Background: The progressive use of e-learning in postgraduate medical education calls for useful quality indicators. Many evaluation tools exist. However, these are diversely used and their empirical foundation is often lacking.
Objective: We aimed to identify an empirically founded set of quality indicators to set the bar for “good enough” e-learning.
Methods: We performed a Delphi procedure with a group of 13 international education experts and 10 experienced users of e-learning. The questionnaire started with 57 items. These items were the result of a previous literature review and focus group study performed with experts and users. Consensus was met when a rate of agreement of more than two-thirds was achieved.
Results: In the first round, the participants accepted 37 items of the 57 as important, reached no consensus on 20, and added 15 new items. In the second round, we added the comments from the first round to the items on which there was no consensus and added the 15 new items. After this round, a total of 72 items were addressed and, of these, 37 items were accepted and 34 were rejected due to lack of consensus.
Conclusions: This study produced a list of 37 items that can form the basis of an evaluation tool to evaluate postgraduate medical e-learning. This is, to our knowledge, the first time that quality indicators for postgraduate medical e-learning have been defined and validated. The next step is to create and validate an e-learning evaluation tool from these items.
E-learning, which also goes by many other names, is taking up a strong position in medical curricula because of its flexibility, richness, and potential for resource sharing and for high value in light of its cost . E-learning is suggested as an eligible instrument for interprofessional learning [ ], and Goh described e-learning not as just hype, but as a core aspect of medical education in the future [ ].
However, the debate on what denotes good-quality e-learning is ongoing. More explicitly, the lack of knowledge on what constitutes good-quality e-learning has been identified as one of the main inhibitors of its usefulness . Cook postulated that e-learning is not always cheaper or more efficient than traditional forms of medical education. However, he also stated that e-learning can be a very important innovation when it becomes “low-cost, low-tech, but instructionally sound ‘good enough’ online learning” [ ]. The problem is that there is no useful model for “just good enough” postgraduate medical e-learning. The literature shows that there are no specific working models for this target audience [ ] and that the models and tools that are used are diverse. We have previously provided a list of quality indicators [ ] and tried to find the underlying constructs of which items are important and meet the needs of learners [ ]. In this way, we tried to provide the categories necessary to evaluate postgraduate e-learning. Both for educators involved in postgraduate e-learning and for users themselves, it is crucial to know that e-learning is worth their investment in it. Previous research showed that users are less motivated and less eager to undertake an e-learning module when they are in doubt about its quality [ ]. Furthermore, experts believe that it is necessary to know what quality features are required and expected of an e-learning course before it is created [ ].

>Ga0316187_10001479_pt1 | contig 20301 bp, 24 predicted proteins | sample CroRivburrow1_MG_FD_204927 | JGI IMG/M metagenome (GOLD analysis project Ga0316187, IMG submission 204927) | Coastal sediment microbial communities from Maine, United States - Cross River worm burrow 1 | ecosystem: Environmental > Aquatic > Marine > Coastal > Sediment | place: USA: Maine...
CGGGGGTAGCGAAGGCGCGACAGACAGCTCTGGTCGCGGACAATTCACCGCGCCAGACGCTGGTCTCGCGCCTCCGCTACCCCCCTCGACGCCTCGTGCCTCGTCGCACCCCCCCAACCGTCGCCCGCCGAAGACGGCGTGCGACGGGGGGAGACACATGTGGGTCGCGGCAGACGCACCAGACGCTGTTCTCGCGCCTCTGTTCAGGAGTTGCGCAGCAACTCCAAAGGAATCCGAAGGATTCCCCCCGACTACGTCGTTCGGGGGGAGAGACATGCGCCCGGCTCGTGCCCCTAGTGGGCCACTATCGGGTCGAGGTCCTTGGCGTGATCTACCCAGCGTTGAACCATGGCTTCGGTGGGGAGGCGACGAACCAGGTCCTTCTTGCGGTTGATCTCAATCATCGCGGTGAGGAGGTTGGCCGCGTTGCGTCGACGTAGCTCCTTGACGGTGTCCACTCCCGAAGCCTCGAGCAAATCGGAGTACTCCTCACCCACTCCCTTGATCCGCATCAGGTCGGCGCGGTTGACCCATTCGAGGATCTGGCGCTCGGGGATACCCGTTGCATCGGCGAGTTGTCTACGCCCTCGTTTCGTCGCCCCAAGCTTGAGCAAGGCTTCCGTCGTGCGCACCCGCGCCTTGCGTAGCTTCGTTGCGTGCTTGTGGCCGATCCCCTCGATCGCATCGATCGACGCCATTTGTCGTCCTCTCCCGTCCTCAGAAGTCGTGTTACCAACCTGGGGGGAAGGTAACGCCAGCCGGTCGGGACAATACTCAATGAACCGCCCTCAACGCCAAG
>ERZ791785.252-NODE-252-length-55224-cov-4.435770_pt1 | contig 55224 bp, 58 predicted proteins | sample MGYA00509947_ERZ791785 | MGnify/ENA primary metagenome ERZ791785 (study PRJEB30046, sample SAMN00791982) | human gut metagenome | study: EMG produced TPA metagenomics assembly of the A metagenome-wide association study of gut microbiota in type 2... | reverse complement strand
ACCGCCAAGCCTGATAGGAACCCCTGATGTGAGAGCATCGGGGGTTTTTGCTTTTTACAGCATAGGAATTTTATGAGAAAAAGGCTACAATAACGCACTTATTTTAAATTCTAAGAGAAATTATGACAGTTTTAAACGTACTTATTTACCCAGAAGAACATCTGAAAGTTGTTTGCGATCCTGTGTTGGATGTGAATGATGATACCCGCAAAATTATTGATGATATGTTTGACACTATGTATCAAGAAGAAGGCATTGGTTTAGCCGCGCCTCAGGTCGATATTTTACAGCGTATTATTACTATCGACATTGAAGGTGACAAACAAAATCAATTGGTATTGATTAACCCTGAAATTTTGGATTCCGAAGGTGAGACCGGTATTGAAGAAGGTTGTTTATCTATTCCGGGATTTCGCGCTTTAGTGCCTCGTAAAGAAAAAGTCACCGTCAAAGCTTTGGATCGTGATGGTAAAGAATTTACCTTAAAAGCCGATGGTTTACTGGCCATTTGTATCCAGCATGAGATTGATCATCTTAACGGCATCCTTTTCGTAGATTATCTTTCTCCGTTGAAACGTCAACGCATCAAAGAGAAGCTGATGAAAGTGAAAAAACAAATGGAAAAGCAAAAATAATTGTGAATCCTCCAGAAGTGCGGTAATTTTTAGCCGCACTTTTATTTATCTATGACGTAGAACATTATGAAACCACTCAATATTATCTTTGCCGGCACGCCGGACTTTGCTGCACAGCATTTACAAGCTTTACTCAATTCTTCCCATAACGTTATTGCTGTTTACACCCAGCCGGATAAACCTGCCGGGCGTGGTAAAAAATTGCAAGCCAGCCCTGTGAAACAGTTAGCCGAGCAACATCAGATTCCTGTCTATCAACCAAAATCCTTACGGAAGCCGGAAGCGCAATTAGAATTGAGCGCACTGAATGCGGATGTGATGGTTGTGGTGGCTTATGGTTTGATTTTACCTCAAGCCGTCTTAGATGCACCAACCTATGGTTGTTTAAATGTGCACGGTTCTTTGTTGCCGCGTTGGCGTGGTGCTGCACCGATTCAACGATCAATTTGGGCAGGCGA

In response to this debate on what constitutes good-quality medical e-learning, we set out to provide an empirically based set of quality indicators. Thus, we performed a Delphi procedure to evaluate suggested quality indicators from the literature. To our knowledge, this study is the first international consensus by both educational experts and experienced users on quality indicators in postgraduate medical e-learning.
In this study, we performed a Delphi procedure to determine consensus on the possible quality indicators for e-learning in postgraduate medical education.
Escaron et al describe the Delphi method as being well suited to informing health education . It is based on the concept of pooled intelligence and should enhance the individual judgments and capture the collective opinion of experts [ ]. We performed the Delphi digitally, facilitated by RAD, because online Delphi studies reduce costs, time, and effort [ ] and are not limited by geographical boundaries. The downside is that participants have a consultative role and disagreements are hard to explore. This is even more the case when using a digital medium to communicate. To maximize the effectiveness of the Delphi, we followed the guidelines of de Villiers et al [ ]. We first provided a definition of e-learning to the expert panel, then started with a questionnaire of items. After analyzing the results, we removed items without consensus, added comments on the remaining items, and, if applicable, added new items.
For this Delphi we chose the following, slightly adapted definition from Sangrà et al: “E-learning is an approach to teaching and learning, representing all or part of the educational model applied, that is based on the use of electronic media and devices as tools for improving access to training, communication and interaction and that facilitates the adoption of new ways of understanding and developing learning” . To simplify the discussion, we chose to talk about stand-alone, asynchronous, and distant e-learning (and not learning management systems). We provided all participants with this definition and an explanation in the introduction of the Delphi.